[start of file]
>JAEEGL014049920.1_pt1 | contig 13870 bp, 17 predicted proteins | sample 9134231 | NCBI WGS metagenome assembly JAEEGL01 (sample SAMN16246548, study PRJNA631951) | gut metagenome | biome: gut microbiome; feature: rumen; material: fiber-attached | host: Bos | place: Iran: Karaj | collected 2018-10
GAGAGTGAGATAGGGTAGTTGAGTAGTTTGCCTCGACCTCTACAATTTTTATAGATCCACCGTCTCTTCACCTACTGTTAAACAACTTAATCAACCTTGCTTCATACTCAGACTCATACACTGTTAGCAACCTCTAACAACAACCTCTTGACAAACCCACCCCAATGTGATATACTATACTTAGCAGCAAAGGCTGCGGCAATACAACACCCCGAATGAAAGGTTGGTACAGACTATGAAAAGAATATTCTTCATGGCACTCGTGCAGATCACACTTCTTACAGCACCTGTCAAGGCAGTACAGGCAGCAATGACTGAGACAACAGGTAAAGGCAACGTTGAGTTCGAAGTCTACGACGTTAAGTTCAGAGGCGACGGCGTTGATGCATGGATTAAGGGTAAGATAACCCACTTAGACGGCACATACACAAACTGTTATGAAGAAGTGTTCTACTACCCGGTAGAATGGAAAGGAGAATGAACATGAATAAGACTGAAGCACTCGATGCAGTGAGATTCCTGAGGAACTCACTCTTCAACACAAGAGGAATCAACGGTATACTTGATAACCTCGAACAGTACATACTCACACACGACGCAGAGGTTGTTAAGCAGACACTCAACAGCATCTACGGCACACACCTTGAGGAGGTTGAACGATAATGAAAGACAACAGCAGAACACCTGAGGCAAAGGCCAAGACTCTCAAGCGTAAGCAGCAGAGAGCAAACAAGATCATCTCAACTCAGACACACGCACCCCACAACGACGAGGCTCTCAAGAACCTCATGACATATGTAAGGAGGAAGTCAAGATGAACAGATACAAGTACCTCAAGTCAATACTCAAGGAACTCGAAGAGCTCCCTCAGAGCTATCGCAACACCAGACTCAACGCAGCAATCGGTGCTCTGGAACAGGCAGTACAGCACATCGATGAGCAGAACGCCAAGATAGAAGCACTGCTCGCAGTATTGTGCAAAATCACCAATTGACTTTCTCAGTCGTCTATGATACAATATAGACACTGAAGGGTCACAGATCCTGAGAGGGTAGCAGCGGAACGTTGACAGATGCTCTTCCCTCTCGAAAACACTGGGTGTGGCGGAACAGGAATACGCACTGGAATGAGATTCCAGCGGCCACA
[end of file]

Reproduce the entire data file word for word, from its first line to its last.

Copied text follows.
>JAEEGL014049920.1_pt1 | contig 13870 bp, 17 predicted proteins | sample 9134231 | NCBI WGS metagenome assembly JAEEGL01 (sample SAMN16246548, study PRJNA631951) | gut metagenome | biome: gut microbiome; feature: rumen; material: fiber-attached | host: Bos | place: Iran: Karaj | collected 2018-10
GAGAGTGAGATAGGGTAGTTGAGTAGTTTGCCTCGACCTCTACAATTTTTATAGATCCACCGTCTCTTCACCTACTGTTAAACAACTTAATCAACCTTGCTTCATACTCAGACTCATACACTGTTAGCAACCTCTAACAACAACCTCTTGACAAACCCACCCCAATGTGATATACTATACTTAGCAGCAAAGGCTGCGGCAATACAACACCCCGAATGAAAGGTTGGTACAGACTATGAAAAGAATATTCTTCATGGCACTCGTGCAGATCACACTTCTTACAGCACCTGTCAAGGCAGTACAGGCAGCAATGACTGAGACAACAGGTAAAGGCAACGTTGAGTTCGAAGTCTACGACGTTAAGTTCAGAGGCGACGGCGTTGATGCATGGATTAAGGGTAAGATAACCCACTTAGACGGCACATACACAAACTGTTATGAAGAAGTGTTCTACTACCCGGTAGAATGGAAAGGAGAATGAACATGAATAAGACTGAAGCACTCGATGCAGTGAGATTCCTGAGGAACTCACTCTTCAACACAAGAGGAATCAACGGTATACTTGATAACCTCGAACAGTACATACTCACACACGACGCAGAGGTTGTTAAGCAGACACTCAACAGCATCTACGGCACACACCTTGAGGAGGTTGAACGATAATGAAAGACAACAGCAGAACACCTGAGGCAAAGGCCAAGACTCTCAAGCGTAAGCAGCAGAGAGCAAACAAGATCATCTCAACTCAGACACACGCACCCCACAACGACGAGGCTCTCAAGAACCTCATGACATATGTAAGGAGGAAGTCAAGATGAACAGATACAAGTACCTCAAGTCAATACTCAAGGAACTCGAAGAGCTCCCTCAGAGCTATCGCAACACCAGACTCAACGCAGCAATCGGTGCTCTGGAACAGGCAGTACAGCACATCGATGAGCAGAACGCCAAGATAGAAGCACTGCTCGCAGTATTGTGCAAAATCACCAATTGACTTTCTCAGTCGTCTATGATACAATATAGACACTGAAGGGTCACAGATCCTGAGAGGGTAGCAGCGGAACGTTGACAGATGCTCTTCCCTCTCGAAAACACTGGGTGTGGCGGAACAGGAATACGCACTGGAATGAGATTCCAGCGGCCACA